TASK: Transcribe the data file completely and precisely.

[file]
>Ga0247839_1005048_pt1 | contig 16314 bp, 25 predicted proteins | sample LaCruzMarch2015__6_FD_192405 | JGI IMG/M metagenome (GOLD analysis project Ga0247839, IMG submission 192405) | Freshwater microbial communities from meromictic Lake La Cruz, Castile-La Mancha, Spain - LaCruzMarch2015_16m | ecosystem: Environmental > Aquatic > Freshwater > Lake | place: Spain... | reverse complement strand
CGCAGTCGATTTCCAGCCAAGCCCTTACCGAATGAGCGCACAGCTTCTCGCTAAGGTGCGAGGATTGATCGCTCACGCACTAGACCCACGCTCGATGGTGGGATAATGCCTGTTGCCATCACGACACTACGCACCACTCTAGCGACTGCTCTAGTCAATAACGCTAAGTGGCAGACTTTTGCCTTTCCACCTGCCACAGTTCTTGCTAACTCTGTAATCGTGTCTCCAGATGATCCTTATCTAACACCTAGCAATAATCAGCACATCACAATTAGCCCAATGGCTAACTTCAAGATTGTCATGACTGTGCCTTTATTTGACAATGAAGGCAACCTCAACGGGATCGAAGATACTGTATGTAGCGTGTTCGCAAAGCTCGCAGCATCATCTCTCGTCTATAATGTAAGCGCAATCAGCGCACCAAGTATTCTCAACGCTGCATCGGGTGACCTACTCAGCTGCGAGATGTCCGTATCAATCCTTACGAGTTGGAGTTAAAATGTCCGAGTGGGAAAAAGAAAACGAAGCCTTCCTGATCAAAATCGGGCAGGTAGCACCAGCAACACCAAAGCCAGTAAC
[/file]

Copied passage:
>Ga0247839_1005048_pt1 | contig 16314 bp, 25 predicted proteins | sample LaCruzMarch2015__6_FD_192405 | JGI IMG/M metagenome (GOLD analysis project Ga0247839, IMG submission 192405) | Freshwater microbial communities from meromictic Lake La Cruz, Castile-La Mancha, Spain - LaCruzMarch2015_16m | ecosystem: Environmental > Aquatic > Freshwater > Lake | place: Spain... | reverse complement strand
CGCAGTCGATTTCCAGCCAAGCCCTTACCGAATGAGCGCACAGCTTCTCGCTAAGGTGCGAGGATTGATCGCTCACGCACTAGACCCACGCTCGATGGTGGGATAATGCCTGTTGCCATCACGACACTACGCACCACTCTAGCGACTGCTCTAGTCAATAACGCTAAGTGGCAGACTTTTGCCTTTCCACCTGCCACAGTTCTTGCTAACTCTGTAATCGTGTCTCCAGATGATCCTTATCTAACACCTAGCAATAATCAGCACATCACAATTAGCCCAATGGCTAACTTCAAGATTGTCATGACTGTGCCTTTATTTGACAATGAAGGCAACCTCAACGGGATCGAAGATACTGTATGTAGCGTGTTCGCAAAGCTCGCAGCATCATCTCTCGTCTATAATGTAAGCGCAATCAGCGCACCAAGTATTCTCAACGCTGCATCGGGTGACCTACTCAGCTGCGAGATGTCCGTATCAATCCTTACGAGTTGGAGTTAAAATGTCCGAGTGGGAAAAAGAAAACGAAGCCTTCCTGATCAAAATCGGGCAGGTAGCACCAGCAACACCAAAGCCAGTAAC